Francine Faure was married to Albert Camus. Much as I admire Camus as a serious writer and thinker, it is hard to take him seriously as a moralist given his treatment of her.
Francine Faure, a pretty if physically delicate mathematician from a provincial middle-class family in Oran.
“It is reasonable to think that these suicide attempts were related, at least partially, to the humiliation and disorientation that Francine may have felt because of Camus’s open marital infidelity.”
A woman blogger I know, Ame, has collated some discussions she and I had about marriage and the “Red Pill”.
It is a bit unusual and special to have a man and a woman discussing these issues from the perspective of their own marriages and the “Red Pill” concepts which have been spread throughout the “Manosphere” in recent years.
As this writer argues, Modern Gnosticism is a problem.
It is a point I have touched on myself at this blog previously.
I have also recently commented on the fact that a mixture of puritanism and feminism seems to have entered the thinking of ordinary Christians; which I diagnose as a form of the ancient Gnostic heresy.
A quote from the first-named blog post:
“We’ve lost the pure mammalian reality of life in flesh suits – we don’t know how to touch other humans in non sexual ways, so we keep animals so we have *something* to touch, and our sex drives go off their rockers. Women used to groom one another, men used to roughhouse. Simple touch – a country dance, the rituals of chivalry, a game of tug of war – those things used to remind us (delightfully) of the difference between the sexes. And humans need touch, from cradle to grave. But we lost that casual touch, and now we don’t know how to touch at all. Suddenly you have to give consent for a kiss…”
I think that is an astute set of comments.
Modern Westerners have rather few what I call “elemental” experiences. That is, genuine, unmediated contacts with human and animal nature, and with the elements. An elemental experience that I have always remembered was being on a commercial fishing boat about to leave port in the evening, with the engine thumping beneath our feet, the glare of the decklights, and the ancient scene being played out of deckhands saying goodbye to the girls on the wharf.
But most of the time these days we are paper-pushers of some kind, and the experiences we have tend to be “canned” for general consumption.
As the above writer implies, sex, typically unconnected to childbirth, has become one of the few elemental experiences left for modern man and woman. The writer also mentions folk dance, as something that used to allow for a certain amount of elemental feeling, of connection with previous generations, of a suitable environment in which to touch other people, especially the opposite sex, with no harm taken.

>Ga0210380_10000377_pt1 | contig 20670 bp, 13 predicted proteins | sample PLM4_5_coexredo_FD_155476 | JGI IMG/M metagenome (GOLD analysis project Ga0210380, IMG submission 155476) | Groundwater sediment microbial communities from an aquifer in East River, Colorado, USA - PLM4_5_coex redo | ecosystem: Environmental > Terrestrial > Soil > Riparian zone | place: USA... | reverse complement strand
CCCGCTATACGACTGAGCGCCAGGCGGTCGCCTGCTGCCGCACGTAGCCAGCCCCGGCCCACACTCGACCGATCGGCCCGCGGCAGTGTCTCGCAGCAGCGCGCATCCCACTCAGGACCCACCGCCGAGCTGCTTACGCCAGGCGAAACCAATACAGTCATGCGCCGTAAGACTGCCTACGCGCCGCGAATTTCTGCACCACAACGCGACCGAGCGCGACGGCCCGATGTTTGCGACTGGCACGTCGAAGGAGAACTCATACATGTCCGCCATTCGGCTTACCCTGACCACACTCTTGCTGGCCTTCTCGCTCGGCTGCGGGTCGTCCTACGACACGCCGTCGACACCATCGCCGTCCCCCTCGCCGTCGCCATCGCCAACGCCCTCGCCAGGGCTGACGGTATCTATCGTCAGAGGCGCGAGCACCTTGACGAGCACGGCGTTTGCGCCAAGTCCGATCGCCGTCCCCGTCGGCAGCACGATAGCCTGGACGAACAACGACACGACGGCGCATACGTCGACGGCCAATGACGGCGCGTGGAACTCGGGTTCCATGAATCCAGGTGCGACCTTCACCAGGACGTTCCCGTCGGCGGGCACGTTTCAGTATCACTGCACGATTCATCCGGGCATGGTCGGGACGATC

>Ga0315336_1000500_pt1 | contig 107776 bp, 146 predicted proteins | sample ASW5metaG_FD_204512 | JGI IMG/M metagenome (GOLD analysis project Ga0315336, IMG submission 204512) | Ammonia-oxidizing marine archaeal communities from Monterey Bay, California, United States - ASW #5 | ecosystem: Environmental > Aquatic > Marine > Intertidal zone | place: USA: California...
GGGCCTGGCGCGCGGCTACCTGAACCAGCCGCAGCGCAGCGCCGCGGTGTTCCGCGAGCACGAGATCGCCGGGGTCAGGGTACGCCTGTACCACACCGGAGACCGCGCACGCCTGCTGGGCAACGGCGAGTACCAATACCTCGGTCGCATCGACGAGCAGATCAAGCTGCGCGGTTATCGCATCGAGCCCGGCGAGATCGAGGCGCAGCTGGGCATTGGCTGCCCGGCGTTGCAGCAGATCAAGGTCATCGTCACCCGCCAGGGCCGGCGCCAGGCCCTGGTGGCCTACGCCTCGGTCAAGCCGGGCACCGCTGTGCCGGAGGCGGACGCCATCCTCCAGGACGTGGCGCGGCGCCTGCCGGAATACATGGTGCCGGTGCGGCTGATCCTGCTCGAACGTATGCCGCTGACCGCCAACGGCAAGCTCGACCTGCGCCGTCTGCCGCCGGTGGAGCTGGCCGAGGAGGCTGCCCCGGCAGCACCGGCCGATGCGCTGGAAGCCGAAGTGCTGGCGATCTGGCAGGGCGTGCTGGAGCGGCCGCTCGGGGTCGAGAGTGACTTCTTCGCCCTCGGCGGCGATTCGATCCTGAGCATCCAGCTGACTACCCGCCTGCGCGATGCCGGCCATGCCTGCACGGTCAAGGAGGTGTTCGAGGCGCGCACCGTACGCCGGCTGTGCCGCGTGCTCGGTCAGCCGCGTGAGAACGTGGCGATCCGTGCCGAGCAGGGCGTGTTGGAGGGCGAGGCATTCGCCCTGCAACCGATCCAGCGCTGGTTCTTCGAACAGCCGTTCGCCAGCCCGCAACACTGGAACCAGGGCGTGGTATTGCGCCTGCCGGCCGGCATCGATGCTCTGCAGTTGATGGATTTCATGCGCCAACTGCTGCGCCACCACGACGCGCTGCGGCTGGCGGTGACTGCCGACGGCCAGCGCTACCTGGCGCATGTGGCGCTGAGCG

I think this is part of the charm of this video, which I have posted before. There is an elemental, yet innocent, aspect to this. These days, all of this would be politicised through the lens of gender (or even transgender) politics. But there is a forgetfulness of self about this spectacle, which must have taken the dancers out of themselves and put them in contact with an extensive “folk memory”.
This seems appropriate as well as seasonal:
Here is another nice video I just found:
A virtual wife is now commercially available:
You can watch a “trailer” at that site.
This version is innocent enough. But it is not hard to imagine something more “adult”.
From Facebook here.
“I’ve heard Kant’s philosophy compared to an elaborate mansion wherein every detail is anticipated and addressed. But nobody lives there. Even Kant himself dwells in a modest gatehouse [nearby], because the mansion is uninhabitable.”
My own comment was as follows:
“Sexual desire is natural and when it is well-ordered it leads to loving passionate marriages and the birth of children.
I find there to be an unhealthy mixture of puritanism and feminism among contemporary Catholics. At base it is Gnostic.”
… I had a few ideas for how to spend my time. I thought I would spend some time doing a bit of political work. Not formal work. I quickly discovered that writing letters complaining about anti-male government policies to feminist agencies in Australia was a waste of time.
Technology provided a solution. I didn’t want to spend a lot of time; I wanted my efforts to be resource-effective; and I found the solution in the Internet (first blogging here and later commenting on Facebook). I found that the best approach was to write short posts here that would provide aid and comfort to men (and sympathetic women) who were being increasingly assailed by organised (and disorganised) feminism.
When I did formally retire, I was able to post here under my real name (not my erstwhile penname, “David Collard”.) And of course, being retired meant that I was not subject to retaliation either here or on Facebook (feminists, including Australian feminists, love to try to get men fired.)
In any case, I joined the “Manosphere” and got onto a couple of the big blogrolls, which tend to drive my traffic. And, effectively, I became a member of the “Dark Enlightenment” or the “Alt-Right” (up to a point – I am not much interested in race issues). This new article discusses this movement:
And here I am, on one of the blogs which lists me as a member of the “Dark Enlightenment”:
I am proud of what these online intellectual movements have achieved (with no official or academic support of course) and I think they can justly claim a small part in the historical victory of Donald Trump and the demise of Hillary Clinton’s brand of misandry.
If I were to offer tips to activists, I would say don’t spend too much time arguing with people online (especially on Facebook): state your position, if possible with force and humour, and move on. An intellectual guerrilla war is the ideal.